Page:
'NONE of us goes to town no more. Too violent.' Mark is referring to a fight in a club in the city centre called Panama Joe's, when a man with a cut-throat razor went berserk and slashed several people, seriously injuring them. All of the people injured were from Ely and personally known to Mark and the others.
I am spending Saturday evening with Mark and the others, all young, all white and nearly all conspicuously tattooed, on the Ely estate. We are sitting in Jason's front garden sipping beer and rolling joints. The house is in a small curving cul-de-sac just off Wilson Road where just a year ago there were four nights of serious rioting. It's all quiet now and though there will be several fights, muggings and break-ins tonight, the estate, apart from the gang of teenagers smoking and gambling outside the chip shop, has a suburban peacefulness.
I am here chatting and drinking beer by virtue of having been born and brought up on the estate and, though I've lived away for almost twenty years, I am still considered one of them. I am amazed at how much has changed. Ely has always been a problem estate, but a very British working class one. It would have been inconceivable to sit in the front garden openly smoking a joint and casually calling across the road to the dealer-neighbour asking about E or dope. Not while your five year old daughter played with her friends in the same garden. It would also have been inconceivable to be early twenties, unmarried, and with kids. However, what was beyond comprehension was to be in your early twenties and still at home on a Saturday evening!
It's not just the recession that has wrought the changes, though unemployment and the resultant lack of cash takes its toll, a whole system of social relations and values has been eroded. It feels more like an American ghetto than a council estate. It's not just the easy sex, easy violence, easy drugs, and the anything you order stolen goods. They were always there, (though all are more accentuated now); it's the attitudes to all these things that have changed. They're just a part of life. But to my mind the thing that stuns me is not just that they spend their Saturday nights at home but that they don't seem to mind. 'Well I suppose Saturday used to be special when you were single and looking for some action, but I don't know it's like any other day now. I know my old man likes to have a pint on a Saturday but he's old fashioned.' Jason rolled another joint and Lee chipped in: 'A few smokes, a few cans, we do that every night. That way the missus knows you're not out screwing some bird or some shop. Anyway, who wants to go out, do your bundle, and end up getting your head kicked in?' I shrugged, there's no answer to that. 'We got it all here.' Jason smiled. And they certainly do.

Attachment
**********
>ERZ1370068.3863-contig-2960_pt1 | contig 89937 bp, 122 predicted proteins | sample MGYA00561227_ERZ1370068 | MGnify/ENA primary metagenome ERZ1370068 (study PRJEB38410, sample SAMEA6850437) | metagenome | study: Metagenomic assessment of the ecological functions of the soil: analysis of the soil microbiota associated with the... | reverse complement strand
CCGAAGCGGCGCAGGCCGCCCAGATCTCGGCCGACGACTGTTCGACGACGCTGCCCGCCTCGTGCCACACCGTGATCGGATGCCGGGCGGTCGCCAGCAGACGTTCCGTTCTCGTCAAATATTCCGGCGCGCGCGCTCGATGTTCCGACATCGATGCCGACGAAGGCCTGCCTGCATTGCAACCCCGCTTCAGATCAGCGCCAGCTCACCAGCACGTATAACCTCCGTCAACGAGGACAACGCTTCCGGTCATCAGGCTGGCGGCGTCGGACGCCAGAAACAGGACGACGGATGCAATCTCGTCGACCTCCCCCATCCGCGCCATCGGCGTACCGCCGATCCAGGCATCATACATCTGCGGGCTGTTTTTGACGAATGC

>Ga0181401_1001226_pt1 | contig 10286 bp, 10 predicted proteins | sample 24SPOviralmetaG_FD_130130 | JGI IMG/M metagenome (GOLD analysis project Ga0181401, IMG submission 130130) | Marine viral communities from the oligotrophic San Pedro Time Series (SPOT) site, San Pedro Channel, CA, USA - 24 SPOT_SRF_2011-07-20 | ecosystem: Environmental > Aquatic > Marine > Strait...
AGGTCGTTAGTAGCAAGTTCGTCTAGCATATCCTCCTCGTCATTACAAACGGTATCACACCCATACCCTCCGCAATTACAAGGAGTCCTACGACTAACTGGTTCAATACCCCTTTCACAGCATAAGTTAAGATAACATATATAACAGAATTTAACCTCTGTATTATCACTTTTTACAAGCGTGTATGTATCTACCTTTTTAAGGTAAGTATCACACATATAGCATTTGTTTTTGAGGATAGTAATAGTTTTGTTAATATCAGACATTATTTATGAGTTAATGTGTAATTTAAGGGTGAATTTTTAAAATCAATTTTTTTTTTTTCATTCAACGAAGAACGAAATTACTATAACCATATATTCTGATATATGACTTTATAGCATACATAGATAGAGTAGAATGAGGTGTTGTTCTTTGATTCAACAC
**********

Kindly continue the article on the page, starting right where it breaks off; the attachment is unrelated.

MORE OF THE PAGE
I've always regarded dealers as some kind of criminal lone wolf, a predator that profited from people's troubles and weaknesses. But nowadays they're the neighbours and they give good rates to the street and they're open all hours. And they've got kids of their own to feed. 'They only make a few quid out of it. They're not the big boys and they pass a bit on to the rest of us.' It seems to be the general opinion.
The whole street seems to be populated by mostly young, unmarried couples with kids and when the weather is fine, as it is this evening, there is an air of an informal and discontinuous street party, with people on their doorsteps, sitting on the bonnet of their cars, chatting, drinking, and smoking.
'I'm just going to see Carl about something for a minute. Coming up?' I accompany Lee up the road to a friend's. We pass a young black boy of about twelve carrying a rucksack. He stops and takes it off and asks Lee, 'Want to buy some tee-shirts? Got some good ones'. Lee says he's skint and we continue up to Carl's.
Carl comes to the door dressed in baggy shorts and tee-shirt. He is very large, tattooed and with a No. …